April 2013 Moms

sleeping while nursing

So an earlier conversation on this board about falling asleep while nursing and the suffocation risk scared the h out of me. I nurse sitting up on a couch with a boppy. I occasionally will fall asleep leaning back for a few minutes at a time. My baby has never moved and neither have I really. Is the risk that I will roll over on him or that he will roll onto a cushion? How do you guys keep yourselves from falling asleep in the MOTN?

Re: sleeping while nursing

  • I nurse sitting up as well, never laying down. But I can't count how many times I've dozed off. I always put her back to bed when I realize that she's still in my arms, but no matter what I have playing on the tv or playing on my phone/kindle to keep myself awake - I still doze off. And baby is always safe in my arms on her back on a pillow in my lap.
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  • I used to nurse in the MOTN lying down & we would both fall asleep.  I got scared of suffocating him so now I sit up with my back against the wall & him on his boppy.


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  • At certain times of the day, usually late afternoon, when I know I might nod off while nursing, I plan for it. As far as I'm concerned, it's much safer to create an environment where you can both nap safely than to try and avoid falling asleep in an unsafe one.

    Clear the area of potential hazards like pillows. The Boppy should be fine, though. If your couch is really puffy, I would move somewhere else. Get yourself into a position where if you fall asleep it is unlikely that either you or baby will move. If you're really worried still, nurse in the side-lying position with the baby in the middle of the bed or between you and a wall and away from any pillows or blankets that could cover his mouth and nose if he unlatches.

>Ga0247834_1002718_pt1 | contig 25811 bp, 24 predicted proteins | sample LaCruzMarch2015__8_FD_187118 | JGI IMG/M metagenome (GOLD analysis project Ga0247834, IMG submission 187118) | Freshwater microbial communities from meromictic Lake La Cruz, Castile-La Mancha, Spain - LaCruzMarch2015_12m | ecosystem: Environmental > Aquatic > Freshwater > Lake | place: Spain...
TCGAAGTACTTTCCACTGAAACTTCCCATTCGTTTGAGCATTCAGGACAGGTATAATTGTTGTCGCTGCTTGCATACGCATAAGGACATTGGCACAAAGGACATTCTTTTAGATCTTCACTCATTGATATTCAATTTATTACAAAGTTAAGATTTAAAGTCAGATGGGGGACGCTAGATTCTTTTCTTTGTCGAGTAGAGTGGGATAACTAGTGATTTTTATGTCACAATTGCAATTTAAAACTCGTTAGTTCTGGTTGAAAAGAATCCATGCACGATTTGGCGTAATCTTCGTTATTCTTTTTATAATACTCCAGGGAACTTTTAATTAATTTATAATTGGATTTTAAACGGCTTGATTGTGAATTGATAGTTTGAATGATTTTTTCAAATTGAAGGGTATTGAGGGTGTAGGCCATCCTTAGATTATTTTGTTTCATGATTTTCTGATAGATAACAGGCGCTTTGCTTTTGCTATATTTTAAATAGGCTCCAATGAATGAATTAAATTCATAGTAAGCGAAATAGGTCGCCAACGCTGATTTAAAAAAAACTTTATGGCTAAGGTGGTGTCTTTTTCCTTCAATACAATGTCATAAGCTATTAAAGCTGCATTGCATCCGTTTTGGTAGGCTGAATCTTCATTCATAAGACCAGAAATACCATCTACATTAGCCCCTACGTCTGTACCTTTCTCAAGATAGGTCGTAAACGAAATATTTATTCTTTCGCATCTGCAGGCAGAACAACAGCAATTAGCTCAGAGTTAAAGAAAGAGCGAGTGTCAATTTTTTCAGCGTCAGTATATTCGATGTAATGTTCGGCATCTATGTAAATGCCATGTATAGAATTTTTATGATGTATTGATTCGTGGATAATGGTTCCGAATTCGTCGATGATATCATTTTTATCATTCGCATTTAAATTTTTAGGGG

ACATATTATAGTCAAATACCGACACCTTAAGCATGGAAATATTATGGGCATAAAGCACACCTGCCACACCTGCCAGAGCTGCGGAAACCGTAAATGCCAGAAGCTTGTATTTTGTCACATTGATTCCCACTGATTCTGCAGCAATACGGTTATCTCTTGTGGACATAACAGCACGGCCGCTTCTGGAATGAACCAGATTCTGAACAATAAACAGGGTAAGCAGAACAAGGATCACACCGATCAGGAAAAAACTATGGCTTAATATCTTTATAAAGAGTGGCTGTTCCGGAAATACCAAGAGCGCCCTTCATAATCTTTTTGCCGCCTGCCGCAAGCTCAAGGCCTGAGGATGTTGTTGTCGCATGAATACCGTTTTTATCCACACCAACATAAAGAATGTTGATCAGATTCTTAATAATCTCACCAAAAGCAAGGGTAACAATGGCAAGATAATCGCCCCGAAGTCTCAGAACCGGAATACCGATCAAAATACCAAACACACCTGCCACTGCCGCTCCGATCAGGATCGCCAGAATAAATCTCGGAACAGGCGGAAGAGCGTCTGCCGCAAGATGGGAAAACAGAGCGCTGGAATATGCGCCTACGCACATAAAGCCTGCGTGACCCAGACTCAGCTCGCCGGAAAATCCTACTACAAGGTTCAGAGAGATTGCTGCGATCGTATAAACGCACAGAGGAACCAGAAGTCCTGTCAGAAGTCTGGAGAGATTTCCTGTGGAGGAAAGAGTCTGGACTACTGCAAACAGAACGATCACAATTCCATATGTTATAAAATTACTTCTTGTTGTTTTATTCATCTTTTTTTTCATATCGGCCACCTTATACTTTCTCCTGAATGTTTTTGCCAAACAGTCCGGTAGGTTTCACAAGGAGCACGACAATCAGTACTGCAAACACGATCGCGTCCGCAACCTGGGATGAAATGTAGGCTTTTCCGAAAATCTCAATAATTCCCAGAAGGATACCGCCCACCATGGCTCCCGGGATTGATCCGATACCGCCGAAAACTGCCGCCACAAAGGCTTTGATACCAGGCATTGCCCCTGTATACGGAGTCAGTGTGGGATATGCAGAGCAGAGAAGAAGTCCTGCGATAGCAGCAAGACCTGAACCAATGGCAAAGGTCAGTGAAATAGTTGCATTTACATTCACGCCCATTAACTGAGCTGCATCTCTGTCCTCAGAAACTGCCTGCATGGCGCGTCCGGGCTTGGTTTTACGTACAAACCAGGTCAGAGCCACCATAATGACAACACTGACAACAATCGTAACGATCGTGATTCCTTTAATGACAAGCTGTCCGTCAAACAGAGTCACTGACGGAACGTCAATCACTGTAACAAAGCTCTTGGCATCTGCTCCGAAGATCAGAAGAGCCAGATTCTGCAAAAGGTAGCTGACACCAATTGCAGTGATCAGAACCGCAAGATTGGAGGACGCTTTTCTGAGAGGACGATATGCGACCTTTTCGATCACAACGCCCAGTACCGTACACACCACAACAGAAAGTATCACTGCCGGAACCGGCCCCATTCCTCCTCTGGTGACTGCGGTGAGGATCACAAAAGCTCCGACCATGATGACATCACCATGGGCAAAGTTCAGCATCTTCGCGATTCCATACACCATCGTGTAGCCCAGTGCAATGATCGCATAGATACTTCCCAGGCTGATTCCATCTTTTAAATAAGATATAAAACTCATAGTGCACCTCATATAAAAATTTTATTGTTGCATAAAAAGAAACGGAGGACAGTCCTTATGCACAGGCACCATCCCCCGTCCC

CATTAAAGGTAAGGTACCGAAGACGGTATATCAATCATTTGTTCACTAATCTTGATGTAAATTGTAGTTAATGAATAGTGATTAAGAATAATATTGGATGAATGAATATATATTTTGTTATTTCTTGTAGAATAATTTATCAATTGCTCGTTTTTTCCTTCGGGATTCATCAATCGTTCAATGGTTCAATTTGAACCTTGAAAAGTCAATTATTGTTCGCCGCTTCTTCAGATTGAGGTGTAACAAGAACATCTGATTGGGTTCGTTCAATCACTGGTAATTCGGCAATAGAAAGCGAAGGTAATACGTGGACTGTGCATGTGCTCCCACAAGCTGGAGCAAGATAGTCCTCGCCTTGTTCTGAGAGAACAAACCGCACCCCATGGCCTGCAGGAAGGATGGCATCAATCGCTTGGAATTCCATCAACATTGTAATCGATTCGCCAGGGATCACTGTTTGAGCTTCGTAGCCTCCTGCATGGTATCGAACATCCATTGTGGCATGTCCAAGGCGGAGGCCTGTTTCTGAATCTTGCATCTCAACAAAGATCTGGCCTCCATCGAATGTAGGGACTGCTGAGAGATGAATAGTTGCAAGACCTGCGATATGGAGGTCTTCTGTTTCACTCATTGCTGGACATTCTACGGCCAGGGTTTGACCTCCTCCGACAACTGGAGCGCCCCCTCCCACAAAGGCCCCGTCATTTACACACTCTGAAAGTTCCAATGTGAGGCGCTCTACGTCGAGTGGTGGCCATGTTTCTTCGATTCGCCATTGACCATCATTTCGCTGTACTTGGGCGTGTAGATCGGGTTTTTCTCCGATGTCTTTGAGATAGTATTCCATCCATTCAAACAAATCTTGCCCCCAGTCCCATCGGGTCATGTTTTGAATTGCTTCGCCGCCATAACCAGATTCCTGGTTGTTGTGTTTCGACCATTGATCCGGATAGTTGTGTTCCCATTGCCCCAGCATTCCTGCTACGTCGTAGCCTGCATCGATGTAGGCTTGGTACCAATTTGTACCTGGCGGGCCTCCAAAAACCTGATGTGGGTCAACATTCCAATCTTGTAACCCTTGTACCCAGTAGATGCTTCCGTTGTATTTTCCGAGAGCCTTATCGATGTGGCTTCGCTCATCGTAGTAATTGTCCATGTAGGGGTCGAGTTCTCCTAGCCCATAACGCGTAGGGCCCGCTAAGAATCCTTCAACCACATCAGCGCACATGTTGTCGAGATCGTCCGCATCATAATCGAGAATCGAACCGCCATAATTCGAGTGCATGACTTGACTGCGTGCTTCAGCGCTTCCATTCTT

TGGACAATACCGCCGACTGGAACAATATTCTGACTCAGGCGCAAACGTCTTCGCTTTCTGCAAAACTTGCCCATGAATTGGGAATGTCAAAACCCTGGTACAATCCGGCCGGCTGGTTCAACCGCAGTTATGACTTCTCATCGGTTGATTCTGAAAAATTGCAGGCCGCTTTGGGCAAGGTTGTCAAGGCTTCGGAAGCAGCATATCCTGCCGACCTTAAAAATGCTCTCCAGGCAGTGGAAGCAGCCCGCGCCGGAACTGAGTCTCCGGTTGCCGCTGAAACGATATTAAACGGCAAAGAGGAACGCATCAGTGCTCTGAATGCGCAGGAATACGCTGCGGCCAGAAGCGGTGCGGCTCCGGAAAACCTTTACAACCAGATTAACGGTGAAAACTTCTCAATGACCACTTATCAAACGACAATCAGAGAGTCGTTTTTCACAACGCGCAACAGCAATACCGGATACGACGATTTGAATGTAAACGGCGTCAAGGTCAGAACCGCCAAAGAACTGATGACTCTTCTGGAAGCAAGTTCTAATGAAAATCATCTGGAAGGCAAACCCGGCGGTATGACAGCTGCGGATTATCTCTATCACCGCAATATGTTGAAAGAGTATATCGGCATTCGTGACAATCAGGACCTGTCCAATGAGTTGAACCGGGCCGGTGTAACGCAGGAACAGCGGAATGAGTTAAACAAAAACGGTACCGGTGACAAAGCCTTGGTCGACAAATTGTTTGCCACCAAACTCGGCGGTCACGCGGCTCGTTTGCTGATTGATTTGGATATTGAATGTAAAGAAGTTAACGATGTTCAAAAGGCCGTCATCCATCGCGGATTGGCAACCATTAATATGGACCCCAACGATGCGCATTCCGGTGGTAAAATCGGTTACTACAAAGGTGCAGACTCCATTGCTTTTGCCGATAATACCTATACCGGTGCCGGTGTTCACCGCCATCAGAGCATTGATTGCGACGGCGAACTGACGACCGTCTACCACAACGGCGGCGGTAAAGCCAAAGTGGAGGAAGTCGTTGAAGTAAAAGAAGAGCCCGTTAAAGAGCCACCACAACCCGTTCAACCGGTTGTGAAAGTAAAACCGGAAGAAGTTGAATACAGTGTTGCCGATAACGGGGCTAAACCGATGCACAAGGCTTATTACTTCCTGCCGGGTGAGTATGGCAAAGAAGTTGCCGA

Breastfeeding releases hormones in your body that make you nod off while nursing, but also keep you in a lighter state of sleep than if you weren't nursing to make you more responsive to baby. You are better off napping with baby than making yourself stay awake and risking sleep deprivation. If you fall asleep when overly tired, you are less likely to respond to baby.

    Unicef Guidelines for Safe Cosleeping: http://www.unicef.org.uk/BabyFriendly/Resources/Resources-for-parents/Caring-for-your-baby-at-night/

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